Sunday, March 16, 2008

Fed cuts, Bear $2 bucks

A weekend rate cut, and a cut-rate deal for Bear Stearns. Here's the latest.

The Fed has cut the discount rate to 3.25 percent.

Here's more from Forbes:

"In two emergency moves to bolster market liquidity on Sunday night, the Federal Reserve cut its discount rate for direct loans to banks by 0.25 pct point to 3.25 pct and created a special lending facility at the New York Federal Reserve Bank for primary dealers in the securitization market.

The two initiatives are 'designed to bolster market liquidity and promote orderly market functioning. Liquid, well-functioning markets are essential for the promotion of economic growth,' the Fed's statement said."

This most recent lending facility announcement means the Fed will accept a "broad range" of collateral from primary dealers. Guess this means that the pawn shop is growing in size...

As for the weekend discount rate cut, that's just a prelude to Tuesday's Fed meeting. Traders are still expecting a full percentage point cut in the Federal Funds rate, to 2 percent, down from the current 3 percent rate.

And the other big news item? Here you go: Bear Stearns is taken out at $2 a share. Here's more from Deal Journal:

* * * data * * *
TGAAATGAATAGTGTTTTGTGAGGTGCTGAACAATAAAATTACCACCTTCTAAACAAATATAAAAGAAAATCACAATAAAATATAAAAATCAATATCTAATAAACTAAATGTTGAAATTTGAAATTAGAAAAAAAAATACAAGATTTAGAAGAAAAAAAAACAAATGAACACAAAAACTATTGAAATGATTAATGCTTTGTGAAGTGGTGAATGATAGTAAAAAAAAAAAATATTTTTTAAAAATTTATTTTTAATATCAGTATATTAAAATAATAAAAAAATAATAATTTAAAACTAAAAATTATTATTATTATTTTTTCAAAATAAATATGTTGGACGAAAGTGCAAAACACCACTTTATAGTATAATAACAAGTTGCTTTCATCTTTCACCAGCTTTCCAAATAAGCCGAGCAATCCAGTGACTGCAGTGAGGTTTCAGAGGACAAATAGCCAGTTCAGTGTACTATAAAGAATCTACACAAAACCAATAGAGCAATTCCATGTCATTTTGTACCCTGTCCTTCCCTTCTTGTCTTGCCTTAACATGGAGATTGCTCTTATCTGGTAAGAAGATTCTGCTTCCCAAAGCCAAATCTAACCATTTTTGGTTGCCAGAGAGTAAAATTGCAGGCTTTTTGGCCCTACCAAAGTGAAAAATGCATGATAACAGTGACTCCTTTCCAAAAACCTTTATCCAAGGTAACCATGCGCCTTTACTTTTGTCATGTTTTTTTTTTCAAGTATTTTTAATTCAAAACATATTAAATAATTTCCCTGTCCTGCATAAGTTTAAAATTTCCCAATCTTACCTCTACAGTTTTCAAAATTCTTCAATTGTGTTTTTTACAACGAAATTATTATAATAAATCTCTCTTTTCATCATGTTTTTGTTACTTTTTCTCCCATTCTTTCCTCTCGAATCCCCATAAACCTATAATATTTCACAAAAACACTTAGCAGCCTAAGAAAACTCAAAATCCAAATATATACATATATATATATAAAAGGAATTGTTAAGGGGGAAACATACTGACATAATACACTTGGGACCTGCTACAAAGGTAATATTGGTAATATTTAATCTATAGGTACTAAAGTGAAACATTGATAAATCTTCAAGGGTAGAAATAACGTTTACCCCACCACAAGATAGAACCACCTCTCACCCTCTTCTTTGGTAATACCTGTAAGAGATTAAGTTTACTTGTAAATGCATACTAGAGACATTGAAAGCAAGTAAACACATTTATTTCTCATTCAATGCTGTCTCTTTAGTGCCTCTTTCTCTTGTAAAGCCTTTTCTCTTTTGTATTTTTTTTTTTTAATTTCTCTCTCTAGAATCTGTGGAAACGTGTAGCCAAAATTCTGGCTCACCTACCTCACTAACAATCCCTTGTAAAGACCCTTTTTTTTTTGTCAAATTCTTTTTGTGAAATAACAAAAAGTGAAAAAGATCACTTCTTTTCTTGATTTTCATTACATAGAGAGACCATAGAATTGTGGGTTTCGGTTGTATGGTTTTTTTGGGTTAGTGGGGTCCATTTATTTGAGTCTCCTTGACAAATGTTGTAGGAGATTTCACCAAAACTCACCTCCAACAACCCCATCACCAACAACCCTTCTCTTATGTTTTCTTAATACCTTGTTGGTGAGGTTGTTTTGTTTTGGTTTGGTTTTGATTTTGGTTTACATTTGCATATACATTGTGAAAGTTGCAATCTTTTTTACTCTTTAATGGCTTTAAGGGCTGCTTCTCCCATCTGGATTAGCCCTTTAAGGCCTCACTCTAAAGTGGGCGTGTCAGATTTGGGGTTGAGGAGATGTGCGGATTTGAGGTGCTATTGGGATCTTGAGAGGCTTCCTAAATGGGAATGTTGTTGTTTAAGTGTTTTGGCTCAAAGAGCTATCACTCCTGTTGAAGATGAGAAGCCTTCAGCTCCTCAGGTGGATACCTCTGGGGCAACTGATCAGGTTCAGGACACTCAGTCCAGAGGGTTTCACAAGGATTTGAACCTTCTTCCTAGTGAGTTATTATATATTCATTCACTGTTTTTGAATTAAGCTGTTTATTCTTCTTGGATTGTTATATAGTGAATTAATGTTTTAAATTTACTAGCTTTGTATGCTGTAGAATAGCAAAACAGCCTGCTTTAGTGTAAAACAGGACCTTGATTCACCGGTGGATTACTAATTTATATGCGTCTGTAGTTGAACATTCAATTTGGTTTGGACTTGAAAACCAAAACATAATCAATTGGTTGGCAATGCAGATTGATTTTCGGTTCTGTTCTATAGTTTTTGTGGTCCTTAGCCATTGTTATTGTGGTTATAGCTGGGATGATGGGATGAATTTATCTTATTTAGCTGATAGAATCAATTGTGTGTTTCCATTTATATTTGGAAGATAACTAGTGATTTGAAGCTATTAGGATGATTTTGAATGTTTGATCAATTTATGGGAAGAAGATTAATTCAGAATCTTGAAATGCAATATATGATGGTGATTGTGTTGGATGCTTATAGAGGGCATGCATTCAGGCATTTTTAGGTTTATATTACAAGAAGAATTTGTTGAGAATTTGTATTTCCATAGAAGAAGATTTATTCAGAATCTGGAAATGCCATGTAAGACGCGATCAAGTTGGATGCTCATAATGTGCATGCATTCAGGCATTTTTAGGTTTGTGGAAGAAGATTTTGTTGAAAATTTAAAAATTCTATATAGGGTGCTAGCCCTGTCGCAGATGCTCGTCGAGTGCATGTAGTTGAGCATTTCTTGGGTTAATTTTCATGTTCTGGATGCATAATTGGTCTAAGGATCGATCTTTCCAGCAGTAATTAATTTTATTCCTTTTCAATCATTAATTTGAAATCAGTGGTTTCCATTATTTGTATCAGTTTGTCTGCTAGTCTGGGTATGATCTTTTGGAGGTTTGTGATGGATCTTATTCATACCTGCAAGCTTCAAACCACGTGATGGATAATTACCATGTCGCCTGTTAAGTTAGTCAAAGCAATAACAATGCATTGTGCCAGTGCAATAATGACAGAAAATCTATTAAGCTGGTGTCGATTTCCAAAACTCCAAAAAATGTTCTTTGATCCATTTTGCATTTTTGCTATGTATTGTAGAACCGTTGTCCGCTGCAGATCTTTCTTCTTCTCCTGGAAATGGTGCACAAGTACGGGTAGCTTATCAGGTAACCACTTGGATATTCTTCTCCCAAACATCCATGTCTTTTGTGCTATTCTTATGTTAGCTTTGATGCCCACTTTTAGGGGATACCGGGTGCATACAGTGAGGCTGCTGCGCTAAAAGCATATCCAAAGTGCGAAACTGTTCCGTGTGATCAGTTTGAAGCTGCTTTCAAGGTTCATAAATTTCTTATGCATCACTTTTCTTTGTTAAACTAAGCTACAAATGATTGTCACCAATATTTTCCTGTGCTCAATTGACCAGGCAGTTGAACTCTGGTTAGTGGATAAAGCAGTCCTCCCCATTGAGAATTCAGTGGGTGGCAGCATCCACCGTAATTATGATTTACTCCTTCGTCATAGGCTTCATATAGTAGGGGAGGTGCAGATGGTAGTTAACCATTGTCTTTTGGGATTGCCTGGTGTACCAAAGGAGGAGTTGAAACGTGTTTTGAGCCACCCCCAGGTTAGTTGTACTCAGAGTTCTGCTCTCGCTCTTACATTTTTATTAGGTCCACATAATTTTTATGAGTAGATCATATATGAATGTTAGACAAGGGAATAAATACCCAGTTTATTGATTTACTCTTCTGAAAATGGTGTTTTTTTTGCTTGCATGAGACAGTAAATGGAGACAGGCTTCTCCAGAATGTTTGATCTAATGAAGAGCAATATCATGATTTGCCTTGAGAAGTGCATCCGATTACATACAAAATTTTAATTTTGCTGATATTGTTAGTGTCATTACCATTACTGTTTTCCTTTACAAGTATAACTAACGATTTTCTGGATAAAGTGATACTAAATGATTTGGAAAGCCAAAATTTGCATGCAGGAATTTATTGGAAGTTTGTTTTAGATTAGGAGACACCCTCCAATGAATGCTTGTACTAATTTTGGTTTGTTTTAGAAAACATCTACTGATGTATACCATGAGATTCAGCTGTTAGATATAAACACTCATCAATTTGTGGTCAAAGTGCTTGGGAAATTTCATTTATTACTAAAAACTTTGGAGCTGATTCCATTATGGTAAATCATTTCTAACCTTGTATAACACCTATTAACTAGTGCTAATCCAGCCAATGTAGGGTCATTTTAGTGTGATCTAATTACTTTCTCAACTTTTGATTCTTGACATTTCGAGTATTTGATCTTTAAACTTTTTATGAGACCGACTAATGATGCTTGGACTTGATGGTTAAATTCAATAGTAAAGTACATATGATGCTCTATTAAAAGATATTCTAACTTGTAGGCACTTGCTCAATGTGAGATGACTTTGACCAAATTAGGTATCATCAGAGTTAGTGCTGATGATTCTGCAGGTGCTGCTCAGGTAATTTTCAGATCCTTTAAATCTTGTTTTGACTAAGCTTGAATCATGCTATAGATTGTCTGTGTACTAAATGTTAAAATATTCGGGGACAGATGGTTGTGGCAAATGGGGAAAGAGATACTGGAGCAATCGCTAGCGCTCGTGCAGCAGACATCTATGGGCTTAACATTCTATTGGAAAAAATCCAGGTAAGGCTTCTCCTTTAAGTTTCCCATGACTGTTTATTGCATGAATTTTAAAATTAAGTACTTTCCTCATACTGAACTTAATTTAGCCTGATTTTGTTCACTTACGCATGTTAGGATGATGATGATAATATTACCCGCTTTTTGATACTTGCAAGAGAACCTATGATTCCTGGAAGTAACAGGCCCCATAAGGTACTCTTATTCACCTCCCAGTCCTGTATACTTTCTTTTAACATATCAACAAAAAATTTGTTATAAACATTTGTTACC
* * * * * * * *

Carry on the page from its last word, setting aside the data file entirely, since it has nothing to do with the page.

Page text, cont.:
"That means $236 million. Effectively zero. And with J.P. Morgan’s risk somewhat limited by the Fed, which is taking the extraordinary step of funding up to $30 billion of Bear Stearns’ less-liquid assets.

This is what they call on the Street “going donuts.” But there is nothing sweet about the thousands of employees who have lost much of their life savings and most likely their jobs, too.

The $2 per share basically sets down an important market marker: For now, being a Wall Street trading house is no longer a license to print money. It’s a license to absorb plenty of risks. Risks so presumably so toxic and unknown that J.P. Morgan had to turn to the Fed in the way it did."

This deal puts Bear at less than 1/10th its value from last week.

More background on the JPMorgan Chase buyout of Bear Stearns over at Bloomberg.

Hmm. Wonder what Monday will look like.